By Dr Alan J. Parks
According to SkinCancer.org, one in five Americans will develop skin cancer in the course of their lifetime. Each year there are more new cases of skin cancer than breast, prostate, lung, and colon cancer combined. Over the past 3 decades, more people have had skin cancer than all other cancers combined.
These are some pretty staggering statistics. The good news, however, is that skin cancer is one of the most treatable types of cancer. The reason for this is that it’s also the most easily recognizable.
Cancer.gov states that “a common mole is a growth on the skin that develops when pigment cells (melanocytes) grow in clusters. Most adults have between 10 and 40 common moles. These growths are usually found above the waist on areas exposed to the sun.”
A melanoma, on the other hand, is a cancerous tumor that looks like a mole, and these are the leading cause of skin cancer deaths. According to SkinCancer.org, melanoma accounts for less than 1% of skin cancer cases, but the vast majority of skin cancer deaths. The reason for this is because they can spread quickly throughout the body. Though very few moles actually become cancerous, some moles can turn into melanoma over time.
One of the best things you can do to prevent skin cancer is examine your skin regularly. Dermatologist Dr Alan Parks of DermWarehouse recommends doing self-checks of all your freckles and moles on a monthly basis. If you see any spots or moles that look out of the ordinary, be sure to make an appointment to see your dermatologist right away.
Dr Parks advises that you should learn the ABCDE’s of melanoma. These characteristics are used by dermatologists to classify melanomas. Dr Parks says, “Look for these signs: Asymmetry, irregular Borders, more than one or uneven distribution of Color, or a large (greater than 6 mm) Diameter, which is the size of a pencil eraser, and E is for evolving, meaning that the mole is changing.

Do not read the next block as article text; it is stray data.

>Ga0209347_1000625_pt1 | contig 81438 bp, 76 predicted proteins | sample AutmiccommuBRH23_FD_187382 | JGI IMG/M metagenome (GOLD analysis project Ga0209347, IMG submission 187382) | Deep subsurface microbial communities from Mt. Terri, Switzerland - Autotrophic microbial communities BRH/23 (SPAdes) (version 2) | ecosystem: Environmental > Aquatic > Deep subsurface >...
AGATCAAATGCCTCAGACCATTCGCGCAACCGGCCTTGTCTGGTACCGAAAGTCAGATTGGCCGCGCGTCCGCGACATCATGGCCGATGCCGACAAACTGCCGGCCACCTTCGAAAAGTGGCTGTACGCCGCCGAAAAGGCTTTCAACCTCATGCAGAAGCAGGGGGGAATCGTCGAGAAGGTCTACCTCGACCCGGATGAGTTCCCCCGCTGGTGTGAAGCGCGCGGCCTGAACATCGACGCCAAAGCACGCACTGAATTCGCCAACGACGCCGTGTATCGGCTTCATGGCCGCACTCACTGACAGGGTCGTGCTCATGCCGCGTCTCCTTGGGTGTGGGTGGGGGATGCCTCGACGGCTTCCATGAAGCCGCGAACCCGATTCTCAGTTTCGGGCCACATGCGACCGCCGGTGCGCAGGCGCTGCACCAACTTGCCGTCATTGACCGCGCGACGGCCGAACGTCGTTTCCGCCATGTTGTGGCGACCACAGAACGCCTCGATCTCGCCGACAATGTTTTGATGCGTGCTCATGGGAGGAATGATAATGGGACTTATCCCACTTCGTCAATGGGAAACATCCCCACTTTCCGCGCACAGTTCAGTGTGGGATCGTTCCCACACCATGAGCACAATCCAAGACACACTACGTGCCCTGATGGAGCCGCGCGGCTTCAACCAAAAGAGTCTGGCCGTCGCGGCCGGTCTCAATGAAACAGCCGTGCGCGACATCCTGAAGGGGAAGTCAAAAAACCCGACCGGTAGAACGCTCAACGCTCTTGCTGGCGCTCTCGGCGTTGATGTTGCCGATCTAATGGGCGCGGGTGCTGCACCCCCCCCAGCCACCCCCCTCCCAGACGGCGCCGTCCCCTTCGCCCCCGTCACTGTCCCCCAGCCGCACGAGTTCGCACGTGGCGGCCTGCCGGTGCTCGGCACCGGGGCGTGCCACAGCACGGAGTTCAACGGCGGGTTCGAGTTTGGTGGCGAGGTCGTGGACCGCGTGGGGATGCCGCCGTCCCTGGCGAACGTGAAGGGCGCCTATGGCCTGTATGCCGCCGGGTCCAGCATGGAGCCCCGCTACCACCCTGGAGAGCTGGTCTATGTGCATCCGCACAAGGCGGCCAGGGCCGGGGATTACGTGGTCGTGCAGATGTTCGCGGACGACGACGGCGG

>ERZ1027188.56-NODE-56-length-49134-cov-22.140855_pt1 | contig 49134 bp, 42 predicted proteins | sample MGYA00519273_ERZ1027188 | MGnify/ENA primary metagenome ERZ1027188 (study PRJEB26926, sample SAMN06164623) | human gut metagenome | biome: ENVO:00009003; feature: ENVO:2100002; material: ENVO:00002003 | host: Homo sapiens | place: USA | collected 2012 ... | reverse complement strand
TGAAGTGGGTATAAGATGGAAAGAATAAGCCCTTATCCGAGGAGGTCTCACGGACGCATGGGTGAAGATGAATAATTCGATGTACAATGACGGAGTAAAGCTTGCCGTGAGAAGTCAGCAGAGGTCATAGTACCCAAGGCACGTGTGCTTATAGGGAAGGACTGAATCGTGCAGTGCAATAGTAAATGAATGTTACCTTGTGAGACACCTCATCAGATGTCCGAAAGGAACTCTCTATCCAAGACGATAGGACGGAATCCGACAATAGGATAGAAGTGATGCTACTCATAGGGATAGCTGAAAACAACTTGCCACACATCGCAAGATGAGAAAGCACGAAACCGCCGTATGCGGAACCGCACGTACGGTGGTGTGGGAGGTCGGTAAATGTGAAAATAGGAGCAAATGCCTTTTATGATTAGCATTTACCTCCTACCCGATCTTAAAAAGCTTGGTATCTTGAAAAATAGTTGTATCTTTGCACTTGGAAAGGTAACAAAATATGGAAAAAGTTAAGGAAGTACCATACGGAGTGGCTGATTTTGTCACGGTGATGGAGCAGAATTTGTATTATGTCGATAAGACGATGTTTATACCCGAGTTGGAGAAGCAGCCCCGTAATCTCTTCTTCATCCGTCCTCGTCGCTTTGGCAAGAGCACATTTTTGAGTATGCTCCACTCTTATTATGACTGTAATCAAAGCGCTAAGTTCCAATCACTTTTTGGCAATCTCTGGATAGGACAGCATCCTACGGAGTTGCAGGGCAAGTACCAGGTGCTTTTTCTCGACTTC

Here’s a breakdown of what you should be looking for and how to detect abnormal moles:
Asymmetry: A normal mole will be a round or oval shape and will look the same pretty much all the way around. It will be symmetrical, or regular/balanced. If your mole is asymmetrical, meaning that it’s lopsided or uneven, it is time to see your doctor.
Borders: A normal mole will have smooth borders and a clear edge. If your mole has a blurred edge or if the borders are unclear, then it’s a sign that it may be a melanoma.
Color: In a normal mole, the color will be distributed evenly. Any mole should be a consistent color throughout. If you have a mole that is light throughout but much darker in one area, then it may be cancerous. Also, as far as color is concerned, anything darker than brown (such a black or dark blue) should be looked at, even if it doesn’t fit with any of the other criteria. Anything black, even if it’s only the size of a pinpoint, should be looked at.
Diameter: Most moles will be under 5 mm in size, or about a quarter of an inch. If you have a mole that looks very large (over 6 mm), then you should have it checked out. Even if everything else looks normal about the mole, size can be a good indicator of whether it is a melanoma.
Evolving: If you start seeing changes in your moles in terms of the shape, size, or color, this is a good sign that it could be cancerous.
May is Skin Cancer Detection and Prevention Month, so join us in spreading awareness and make sure you’re doing self-checks on a regular basis. Most importantly, be sure to wear an SPF 30 or higher sunscreen on daily, as this is the best way to prevent melanoma and all skin cancers in the first place.
Dr Alan J. Parks is a board certified in dermatologist and founder of Dermwarehouse.com. Dr Parks is a recipient of the American Academy of Dermatology Community Service Award for skin cancer screening and the Edmund D. Lowney Teaching Award for teaching dermatology residents.